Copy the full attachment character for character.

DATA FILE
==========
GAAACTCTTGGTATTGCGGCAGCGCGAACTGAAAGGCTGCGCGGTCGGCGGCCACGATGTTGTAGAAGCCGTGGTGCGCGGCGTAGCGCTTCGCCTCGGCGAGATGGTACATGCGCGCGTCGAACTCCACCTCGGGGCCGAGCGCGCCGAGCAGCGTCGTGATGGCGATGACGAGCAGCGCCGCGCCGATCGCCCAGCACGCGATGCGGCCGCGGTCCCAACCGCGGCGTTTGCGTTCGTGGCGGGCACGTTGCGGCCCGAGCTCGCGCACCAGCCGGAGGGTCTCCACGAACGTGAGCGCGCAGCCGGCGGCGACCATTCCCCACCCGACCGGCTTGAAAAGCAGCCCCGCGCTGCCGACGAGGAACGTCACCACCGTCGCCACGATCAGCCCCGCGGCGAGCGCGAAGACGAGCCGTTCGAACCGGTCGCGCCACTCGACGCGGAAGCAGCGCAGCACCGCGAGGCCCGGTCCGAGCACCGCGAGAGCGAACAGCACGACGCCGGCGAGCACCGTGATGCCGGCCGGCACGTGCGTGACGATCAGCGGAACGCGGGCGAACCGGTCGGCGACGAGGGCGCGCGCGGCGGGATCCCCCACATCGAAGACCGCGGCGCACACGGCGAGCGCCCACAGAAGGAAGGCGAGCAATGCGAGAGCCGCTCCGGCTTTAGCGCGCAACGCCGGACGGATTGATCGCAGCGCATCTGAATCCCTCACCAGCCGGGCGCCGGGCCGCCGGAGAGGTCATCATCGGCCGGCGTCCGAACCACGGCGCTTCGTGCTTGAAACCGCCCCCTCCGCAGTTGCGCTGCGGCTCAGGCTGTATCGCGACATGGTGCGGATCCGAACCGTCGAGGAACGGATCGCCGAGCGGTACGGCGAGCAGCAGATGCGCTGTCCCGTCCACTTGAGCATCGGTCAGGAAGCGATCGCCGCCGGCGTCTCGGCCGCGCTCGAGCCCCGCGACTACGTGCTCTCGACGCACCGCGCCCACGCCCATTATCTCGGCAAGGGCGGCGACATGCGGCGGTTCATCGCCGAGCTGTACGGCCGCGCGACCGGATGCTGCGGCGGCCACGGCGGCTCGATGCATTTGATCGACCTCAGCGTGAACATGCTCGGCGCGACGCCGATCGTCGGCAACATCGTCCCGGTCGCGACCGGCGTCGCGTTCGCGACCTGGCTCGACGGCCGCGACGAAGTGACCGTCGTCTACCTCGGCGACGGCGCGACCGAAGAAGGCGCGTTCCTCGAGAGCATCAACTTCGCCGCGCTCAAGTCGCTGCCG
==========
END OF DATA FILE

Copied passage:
GAAACTCTTGGTATTGCGGCAGCGCGAACTGAAAGGCTGCGCGGTCGGCGGCCACGATGTTGTAGAAGCCGTGGTGCGCGGCGTAGCGCTTCGCCTCGGCGAGATGGTACATGCGCGCGTCGAACTCCACCTCGGGGCCGAGCGCGCCGAGCAGCGTCGTGATGGCGATGACGAGCAGCGCCGCGCCGATCGCCCAGCACGCGATGCGGCCGCGGTCCCAACCGCGGCGTTTGCGTTCGTGGCGGGCACGTTGCGGCCCGAGCTCGCGCACCAGCCGGAGGGTCTCCACGAACGTGAGCGCGCAGCCGGCGGCGACCATTCCCCACCCGACCGGCTTGAAAAGCAGCCCCGCGCTGCCGACGAGGAACGTCACCACCGTCGCCACGATCAGCCCCGCGGCGAGCGCGAAGACGAGCCGTTCGAACCGGTCGCGCCACTCGACGCGGAAGCAGCGCAGCACCGCGAGGCCCGGTCCGAGCACCGCGAGAGCGAACAGCACGACGCCGGCGAGCACCGTGATGCCGGCCGGCACGTGCGTGACGATCAGCGGAACGCGGGCGAACCGGTCGGCGACGAGGGCGCGCGCGGCGGGATCCCCCACATCGAAGACCGCGGCGCACACGGCGAGCGCCCACAGAAGGAAGGCGAGCAATGCGAGAGCCGCTCCGGCTTTAGCGCGCAACGCCGGACGGATTGATCGCAGCGCATCTGAATCCCTCACCAGCCGGGCGCCGGGCCGCCGGAGAGGTCATCATCGGCCGGCGTCCGAACCACGGCGCTTCGTGCTTGAAACCGCCCCCTCCGCAGTTGCGCTGCGGCTCAGGCTGTATCGCGACATGGTGCGGATCCGAACCGTCGAGGAACGGATCGCCGAGCGGTACGGCGAGCAGCAGATGCGCTGTCCCGTCCACTTGAGCATCGGTCAGGAAGCGATCGCCGCCGGCGTCTCGGCCGCGCTCGAGCCCCGCGACTACGTGCTCTCGACGCACCGCGCCCACGCCCATTATCTCGGCAAGGGCGGCGACATGCGGCGGTTCATCGCCGAGCTGTACGGCCGCGCGACCGGATGCTGCGGCGGCCACGGCGGCTCGATGCATTTGATCGACCTCAGCGTGAACATGCTCGGCGCGACGCCGATCGTCGGCAACATCGTCCCGGTCGCGACCGGCGTCGCGTTCGCGACCTGGCTCGACGGCCGCGACGAAGTGACCGTCGTCTACCTCGGCGACGGCGCGACCGAAGAAGGCGCGTTCCTCGAGAGCATCAACTTCGCCGCGCTCAAGTCGCTGCCG